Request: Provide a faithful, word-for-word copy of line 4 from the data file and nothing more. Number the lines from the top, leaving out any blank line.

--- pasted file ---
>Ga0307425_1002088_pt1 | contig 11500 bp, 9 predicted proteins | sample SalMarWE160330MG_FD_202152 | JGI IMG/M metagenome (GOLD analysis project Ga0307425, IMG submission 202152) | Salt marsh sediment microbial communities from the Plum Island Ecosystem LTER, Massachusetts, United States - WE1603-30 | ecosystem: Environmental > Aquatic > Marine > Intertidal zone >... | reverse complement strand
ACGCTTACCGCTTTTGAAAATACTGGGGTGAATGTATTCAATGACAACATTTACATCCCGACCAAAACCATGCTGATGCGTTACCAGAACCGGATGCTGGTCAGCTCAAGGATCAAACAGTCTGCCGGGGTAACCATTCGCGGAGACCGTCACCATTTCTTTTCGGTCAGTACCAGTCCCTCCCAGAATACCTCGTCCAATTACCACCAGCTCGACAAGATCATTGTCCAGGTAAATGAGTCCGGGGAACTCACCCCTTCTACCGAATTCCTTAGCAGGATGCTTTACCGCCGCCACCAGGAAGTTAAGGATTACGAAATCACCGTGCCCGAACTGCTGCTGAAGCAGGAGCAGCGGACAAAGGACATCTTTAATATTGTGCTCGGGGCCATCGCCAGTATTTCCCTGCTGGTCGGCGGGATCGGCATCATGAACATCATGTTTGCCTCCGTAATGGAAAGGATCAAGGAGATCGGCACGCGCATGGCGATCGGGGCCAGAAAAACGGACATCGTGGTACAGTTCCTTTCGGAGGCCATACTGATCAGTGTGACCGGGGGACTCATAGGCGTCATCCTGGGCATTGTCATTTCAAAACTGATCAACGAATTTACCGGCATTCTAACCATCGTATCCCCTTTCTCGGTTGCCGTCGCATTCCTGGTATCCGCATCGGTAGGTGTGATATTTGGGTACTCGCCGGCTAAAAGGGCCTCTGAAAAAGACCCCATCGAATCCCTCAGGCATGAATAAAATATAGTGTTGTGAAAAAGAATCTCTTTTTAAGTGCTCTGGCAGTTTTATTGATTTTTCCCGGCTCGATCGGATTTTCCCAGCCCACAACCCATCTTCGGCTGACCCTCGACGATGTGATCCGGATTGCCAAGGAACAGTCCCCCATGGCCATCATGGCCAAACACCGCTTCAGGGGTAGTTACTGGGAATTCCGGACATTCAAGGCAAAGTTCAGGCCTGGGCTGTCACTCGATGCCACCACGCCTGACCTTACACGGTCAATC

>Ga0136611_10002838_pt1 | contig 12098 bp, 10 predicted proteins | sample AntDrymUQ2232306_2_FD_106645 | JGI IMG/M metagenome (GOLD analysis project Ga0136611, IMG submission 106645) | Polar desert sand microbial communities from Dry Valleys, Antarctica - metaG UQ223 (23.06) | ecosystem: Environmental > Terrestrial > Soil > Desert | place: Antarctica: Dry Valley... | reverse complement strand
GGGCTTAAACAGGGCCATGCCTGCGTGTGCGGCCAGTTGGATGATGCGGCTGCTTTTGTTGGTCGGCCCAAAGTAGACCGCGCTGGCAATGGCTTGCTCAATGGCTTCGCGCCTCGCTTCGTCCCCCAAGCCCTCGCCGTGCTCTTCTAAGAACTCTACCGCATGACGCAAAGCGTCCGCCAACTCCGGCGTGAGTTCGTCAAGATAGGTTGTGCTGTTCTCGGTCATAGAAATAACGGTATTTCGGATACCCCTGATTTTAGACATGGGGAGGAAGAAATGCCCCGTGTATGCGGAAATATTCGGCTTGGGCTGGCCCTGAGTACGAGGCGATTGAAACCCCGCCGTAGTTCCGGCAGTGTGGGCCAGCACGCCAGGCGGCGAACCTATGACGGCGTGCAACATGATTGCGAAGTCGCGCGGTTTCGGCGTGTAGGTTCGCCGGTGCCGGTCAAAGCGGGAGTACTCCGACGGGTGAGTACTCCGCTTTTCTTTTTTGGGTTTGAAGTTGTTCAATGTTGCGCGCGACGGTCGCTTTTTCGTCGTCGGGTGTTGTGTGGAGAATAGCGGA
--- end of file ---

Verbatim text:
GGGCTTAAACAGGGCCATGCCTGCGTGTGCGGCCAGTTGGATGATGCGGCTGCTTTTGTTGGTCGGCCCAAAGTAGACCGCGCTGGCAATGGCTTGCTCAATGGCTTCGCGCCTCGCTTCGTCCCCCAAGCCCTCGCCGTGCTCTTCTAAGAACTCTACCGCATGACGCAAAGCGTCCGCCAACTCCGGCGTGAGTTCGTCAAGATAGGTTGTGCTGTTCTCGGTCATAGAAATAACGGTATTTCGGATACCCCTGATTTTAGACATGGGGAGGAAGAAATGCCCCGTGTATGCGGAAATATTCGGCTTGGGCTGGCCCTGAGTACGAGGCGATTGAAACCCCGCCGTAGTTCCGGCAGTGTGGGCCAGCACGCCAGGCGGCGAACCTATGACGGCGTGCAACATGATTGCGAAGTCGCGCGGTTTCGGCGTGTAGGTTCGCCGGTGCCGGTCAAAGCGGGAGTACTCCGACGGGTGAGTACTCCGCTTTTCTTTTTTGGGTTTGAAGTTGTTCAATGTTGCGCGCGACGGTCGCTTTTTCGTCGTCGGGTGTTGTGTGGAGAATAGCGGA